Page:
This Surmodics marketing image shows three SurVeil drug-coated balloons for treating PAD.
SurVeil drug-coated balloons [Image courtesy of Surmodics]

Surmodics (Nasdaq:SRDX) today announced positive study results for two of its drug-coated balloon (DCB) technologies.

The company presented data supporting the SurVeil and Sundance DCBs at the 50th Annual VEITH Symposium in New York.

In the TRANSCEND trial, Surmodics evaluated the safety and efficacy of SurVeil versus the Medtronic In.Pact Admiral DCB. The trial evaluated the devices in the treatment of proximal popliteal artery lesions. Data came from 36 months of evaluation with 446 patients participating.

SurVeil received a long-awaited FDA approval in June of this year.

Surmodics’ SWING first-in-human study evaluated the safety and performance of the Sundance sirolimus DCB. The 35-subject study evaluated the DCB in the treatment of occlusive disease of the infrapopliteal arteries. Data came from 24 months of evaluation.

Sundance won FDA breakthrough device designation more than four years ago.

Surmodics shares positive SurVeil data

The TRANSCEND trial randomized patients to the low-dose paclitaxel SurVeil balloon or the high-dose In.Pact Admiral DCB. It took place across 65 sites in the U.S., Australia, Austria, Belgium, Czech Republic, Germany, Italy, Latvia and New Zealand.

Surmodics said the primary efficacy endpoint was 12-month primary patency, defined as freedom from binary restenosis or clinically driven target lesion revascularization (CD-TLR). That proved comparable between the two balloons (82.2% vs. 85.9%).

The trial defined the primary safety endpoint as freedom from device- or procedure-related death within 30 days and above-ankle amputation or CD-TVR within 12 months. That also proved comparable between SurVeil (91.8%) and In.Pact Admiral (89.9%).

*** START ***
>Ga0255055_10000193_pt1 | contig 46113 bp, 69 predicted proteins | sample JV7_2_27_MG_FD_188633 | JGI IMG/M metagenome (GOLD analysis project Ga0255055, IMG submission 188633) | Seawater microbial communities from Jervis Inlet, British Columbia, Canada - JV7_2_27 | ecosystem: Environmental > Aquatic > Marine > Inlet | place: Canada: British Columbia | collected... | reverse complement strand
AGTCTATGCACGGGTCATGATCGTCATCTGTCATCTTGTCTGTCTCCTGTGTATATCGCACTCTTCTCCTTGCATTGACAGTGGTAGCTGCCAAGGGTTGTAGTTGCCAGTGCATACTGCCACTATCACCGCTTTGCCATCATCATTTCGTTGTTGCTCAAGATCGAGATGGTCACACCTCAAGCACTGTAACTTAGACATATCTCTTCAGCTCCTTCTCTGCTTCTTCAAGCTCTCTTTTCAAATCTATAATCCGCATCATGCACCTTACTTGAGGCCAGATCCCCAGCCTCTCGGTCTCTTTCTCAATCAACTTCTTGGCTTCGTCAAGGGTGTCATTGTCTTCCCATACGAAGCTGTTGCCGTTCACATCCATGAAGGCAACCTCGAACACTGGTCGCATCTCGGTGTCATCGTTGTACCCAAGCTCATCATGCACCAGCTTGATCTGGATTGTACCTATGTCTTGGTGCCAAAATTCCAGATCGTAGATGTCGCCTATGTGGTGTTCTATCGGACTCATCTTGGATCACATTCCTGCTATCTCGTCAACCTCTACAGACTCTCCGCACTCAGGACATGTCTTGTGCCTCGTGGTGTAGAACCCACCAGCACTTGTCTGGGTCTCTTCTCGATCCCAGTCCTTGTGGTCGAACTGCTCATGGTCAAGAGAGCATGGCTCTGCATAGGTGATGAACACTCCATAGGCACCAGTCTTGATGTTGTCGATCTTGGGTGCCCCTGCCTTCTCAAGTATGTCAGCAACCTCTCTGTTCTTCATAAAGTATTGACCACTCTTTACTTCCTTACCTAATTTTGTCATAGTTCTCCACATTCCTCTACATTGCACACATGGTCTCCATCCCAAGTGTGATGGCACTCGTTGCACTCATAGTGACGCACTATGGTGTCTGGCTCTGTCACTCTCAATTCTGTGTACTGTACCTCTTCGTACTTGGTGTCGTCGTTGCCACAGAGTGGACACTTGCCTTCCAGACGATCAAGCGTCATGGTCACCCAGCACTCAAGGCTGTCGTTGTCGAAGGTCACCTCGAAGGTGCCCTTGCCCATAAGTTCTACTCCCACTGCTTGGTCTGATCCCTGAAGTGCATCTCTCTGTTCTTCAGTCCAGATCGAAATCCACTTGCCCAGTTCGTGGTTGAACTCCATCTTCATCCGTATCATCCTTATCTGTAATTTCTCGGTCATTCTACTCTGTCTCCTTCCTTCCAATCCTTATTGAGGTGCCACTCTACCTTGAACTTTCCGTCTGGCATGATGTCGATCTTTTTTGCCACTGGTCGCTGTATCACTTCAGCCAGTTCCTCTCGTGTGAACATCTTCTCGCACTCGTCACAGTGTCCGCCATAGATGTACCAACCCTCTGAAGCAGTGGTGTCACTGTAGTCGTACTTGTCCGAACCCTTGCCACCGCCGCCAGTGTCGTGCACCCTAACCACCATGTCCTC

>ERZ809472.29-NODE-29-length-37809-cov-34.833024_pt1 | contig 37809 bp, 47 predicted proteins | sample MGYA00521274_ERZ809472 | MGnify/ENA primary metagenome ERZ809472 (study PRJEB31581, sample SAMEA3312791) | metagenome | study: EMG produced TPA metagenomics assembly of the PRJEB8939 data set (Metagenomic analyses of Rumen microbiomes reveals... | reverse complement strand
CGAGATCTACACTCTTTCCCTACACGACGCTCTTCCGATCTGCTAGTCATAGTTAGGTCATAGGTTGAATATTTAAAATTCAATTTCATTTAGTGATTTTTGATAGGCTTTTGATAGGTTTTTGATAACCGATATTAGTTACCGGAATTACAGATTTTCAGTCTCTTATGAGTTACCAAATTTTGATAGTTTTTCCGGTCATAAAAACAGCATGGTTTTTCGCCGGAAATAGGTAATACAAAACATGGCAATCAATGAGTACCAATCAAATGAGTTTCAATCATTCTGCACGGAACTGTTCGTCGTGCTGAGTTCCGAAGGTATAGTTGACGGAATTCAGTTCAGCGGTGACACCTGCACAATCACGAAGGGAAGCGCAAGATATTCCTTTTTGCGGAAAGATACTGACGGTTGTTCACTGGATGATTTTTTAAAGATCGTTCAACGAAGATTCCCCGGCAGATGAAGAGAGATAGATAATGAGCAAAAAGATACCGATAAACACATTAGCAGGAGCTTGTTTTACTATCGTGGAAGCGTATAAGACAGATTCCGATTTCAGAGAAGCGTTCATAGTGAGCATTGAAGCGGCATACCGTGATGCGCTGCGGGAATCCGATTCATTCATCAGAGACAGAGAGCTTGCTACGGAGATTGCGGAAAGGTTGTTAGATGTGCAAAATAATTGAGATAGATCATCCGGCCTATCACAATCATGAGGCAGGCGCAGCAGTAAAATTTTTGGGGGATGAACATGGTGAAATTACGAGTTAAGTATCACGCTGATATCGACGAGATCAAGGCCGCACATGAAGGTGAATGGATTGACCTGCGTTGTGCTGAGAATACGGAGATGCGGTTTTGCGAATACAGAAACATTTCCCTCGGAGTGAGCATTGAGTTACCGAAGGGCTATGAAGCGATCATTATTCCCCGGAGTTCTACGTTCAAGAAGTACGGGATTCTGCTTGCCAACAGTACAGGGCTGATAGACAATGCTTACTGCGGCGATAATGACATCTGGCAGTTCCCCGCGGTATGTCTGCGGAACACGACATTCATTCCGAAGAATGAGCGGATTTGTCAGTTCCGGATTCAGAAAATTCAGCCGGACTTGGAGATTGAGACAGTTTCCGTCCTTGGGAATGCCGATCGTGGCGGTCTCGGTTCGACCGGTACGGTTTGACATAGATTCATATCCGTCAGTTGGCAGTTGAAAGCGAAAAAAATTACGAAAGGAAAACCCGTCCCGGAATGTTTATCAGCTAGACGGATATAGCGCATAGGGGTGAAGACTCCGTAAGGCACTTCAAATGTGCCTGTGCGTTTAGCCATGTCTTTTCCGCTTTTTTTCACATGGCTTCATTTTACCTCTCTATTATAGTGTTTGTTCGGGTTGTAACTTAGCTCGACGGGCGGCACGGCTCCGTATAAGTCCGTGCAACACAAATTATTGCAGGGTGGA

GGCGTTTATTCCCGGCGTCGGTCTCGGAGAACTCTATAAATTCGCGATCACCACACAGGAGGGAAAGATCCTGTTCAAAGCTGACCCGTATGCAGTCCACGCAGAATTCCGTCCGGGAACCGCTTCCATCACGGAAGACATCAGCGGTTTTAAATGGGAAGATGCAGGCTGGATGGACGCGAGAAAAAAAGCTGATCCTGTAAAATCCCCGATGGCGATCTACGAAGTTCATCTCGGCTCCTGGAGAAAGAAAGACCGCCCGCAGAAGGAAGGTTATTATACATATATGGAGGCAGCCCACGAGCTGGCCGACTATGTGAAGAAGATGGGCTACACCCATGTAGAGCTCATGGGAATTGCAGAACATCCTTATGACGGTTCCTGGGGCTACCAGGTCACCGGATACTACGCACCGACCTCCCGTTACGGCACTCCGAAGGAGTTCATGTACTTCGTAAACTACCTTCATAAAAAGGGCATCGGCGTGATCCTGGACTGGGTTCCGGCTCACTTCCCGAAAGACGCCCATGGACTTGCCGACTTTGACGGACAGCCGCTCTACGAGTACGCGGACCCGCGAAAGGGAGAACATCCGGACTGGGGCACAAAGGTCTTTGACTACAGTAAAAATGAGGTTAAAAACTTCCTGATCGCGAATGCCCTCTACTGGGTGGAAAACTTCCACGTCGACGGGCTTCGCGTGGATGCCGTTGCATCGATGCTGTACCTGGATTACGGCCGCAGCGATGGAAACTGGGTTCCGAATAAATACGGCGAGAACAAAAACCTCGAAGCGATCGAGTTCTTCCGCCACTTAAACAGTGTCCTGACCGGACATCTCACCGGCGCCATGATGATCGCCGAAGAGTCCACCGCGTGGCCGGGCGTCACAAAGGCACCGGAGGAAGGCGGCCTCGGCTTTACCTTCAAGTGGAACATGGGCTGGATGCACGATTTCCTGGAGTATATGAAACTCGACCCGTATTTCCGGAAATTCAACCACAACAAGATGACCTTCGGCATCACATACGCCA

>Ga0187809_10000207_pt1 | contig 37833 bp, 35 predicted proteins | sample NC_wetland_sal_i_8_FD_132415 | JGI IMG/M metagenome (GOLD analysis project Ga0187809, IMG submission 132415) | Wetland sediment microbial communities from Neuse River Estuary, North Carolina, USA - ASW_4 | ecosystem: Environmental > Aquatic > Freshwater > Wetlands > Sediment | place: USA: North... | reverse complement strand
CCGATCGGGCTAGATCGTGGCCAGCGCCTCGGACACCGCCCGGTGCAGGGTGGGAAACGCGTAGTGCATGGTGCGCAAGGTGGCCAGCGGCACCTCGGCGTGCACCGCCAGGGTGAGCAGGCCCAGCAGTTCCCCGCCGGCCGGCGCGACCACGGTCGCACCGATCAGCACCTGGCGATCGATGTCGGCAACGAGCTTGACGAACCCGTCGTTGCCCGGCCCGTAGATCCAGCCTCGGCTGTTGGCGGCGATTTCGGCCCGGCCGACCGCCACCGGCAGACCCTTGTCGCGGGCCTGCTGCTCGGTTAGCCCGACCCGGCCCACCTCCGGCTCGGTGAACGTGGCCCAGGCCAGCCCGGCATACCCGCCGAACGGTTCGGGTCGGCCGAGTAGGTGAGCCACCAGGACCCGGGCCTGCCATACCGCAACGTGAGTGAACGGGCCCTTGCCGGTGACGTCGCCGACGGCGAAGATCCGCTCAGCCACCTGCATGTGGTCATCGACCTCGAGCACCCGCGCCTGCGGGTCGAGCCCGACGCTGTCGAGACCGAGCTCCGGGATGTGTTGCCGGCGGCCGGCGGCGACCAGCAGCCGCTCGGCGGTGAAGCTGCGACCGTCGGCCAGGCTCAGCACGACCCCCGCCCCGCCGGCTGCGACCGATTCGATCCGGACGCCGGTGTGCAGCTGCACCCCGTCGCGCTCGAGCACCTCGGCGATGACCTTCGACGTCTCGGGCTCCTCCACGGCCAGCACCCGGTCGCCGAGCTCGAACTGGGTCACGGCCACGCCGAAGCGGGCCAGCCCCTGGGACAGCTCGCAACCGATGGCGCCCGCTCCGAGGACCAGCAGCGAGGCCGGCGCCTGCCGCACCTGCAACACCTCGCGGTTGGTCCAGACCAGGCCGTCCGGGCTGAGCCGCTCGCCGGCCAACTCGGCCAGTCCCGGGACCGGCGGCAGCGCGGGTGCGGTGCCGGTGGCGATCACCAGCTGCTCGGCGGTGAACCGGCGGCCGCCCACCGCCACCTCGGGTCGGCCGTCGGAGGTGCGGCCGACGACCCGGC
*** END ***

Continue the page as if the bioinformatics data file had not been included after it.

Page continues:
Surmodics said data demonstrated noninferiority for SurVeil in comparison to In.Pact Admiral with respect to both safety and efficacy. The trial proved this while SurVeil delivered a substantially lower drug dose. In.Pact Admiral has a 75% higher drug load of paclitaxel, the company said.

“The TRANSCEND 36-month data continues to demonstrate safe and effective performance of the SurVeil DCB. SurVeil DCB is a best-in-class, high-quality treatment option for our PAD patients utilizing a next-generation surface coating with a lower dose of Paclitaxel compared to IN.PACT Admiral DCB,” said Dr. Peter A. Schneider.

Good news on Sundance, too

SWING enrolled subjects with stenotic or occluded lesions of the infrapopliteal arteries. This population included a reference vessel diameter of 2 mm to 4 mm, and a total lesion length of ≤230 mm. Subjects received Sundance DCB treatment at eight sites in Australia, New Zealand and Europe.

Investigators defined the primary safety endpoint as the number of subjects with a composite of freedom from major adverse limb event (MALE) and perioperative death at 30 days following the index procedure. The primary efficacy endpoint is the rate of late lumen loss at 6 months, as assessed by quantitative vascular angiography. Surmodics reported that the trial achieved both primary endpoints of the SWING Trial.

The trial reported no perioperative deaths or major amputations at 30 days. It reported just one major intervention among the 35 subjects. The per-protocol population reported an 8.3% rate of major adverse events (two clinically driven target limb revascularization) at six months. Surmodics saw no additional adverse events in that population in the 12- or 24-month data.

Primary efficacy data demonstrated a late lumen loss of 1 mm across 35 lesions at six months. That indicates sustained large luminal gain post-procedure. Surmodics reported 71.4% target lesion primary patency rate in the per-protocol population.

“The two-year safety and performance results of the SWING trial continue to show promise for the Sundance sirolimus DCB in treating below-the-knee disease in a challenging [chronic limb-threatening ischemia] patient population where options are currently limited,” said Professor Andrew Holden, director of Northern Region Interventional Radiology Service (Auckland City Hospital, Auckland, New Zealand), and co-lead investigator.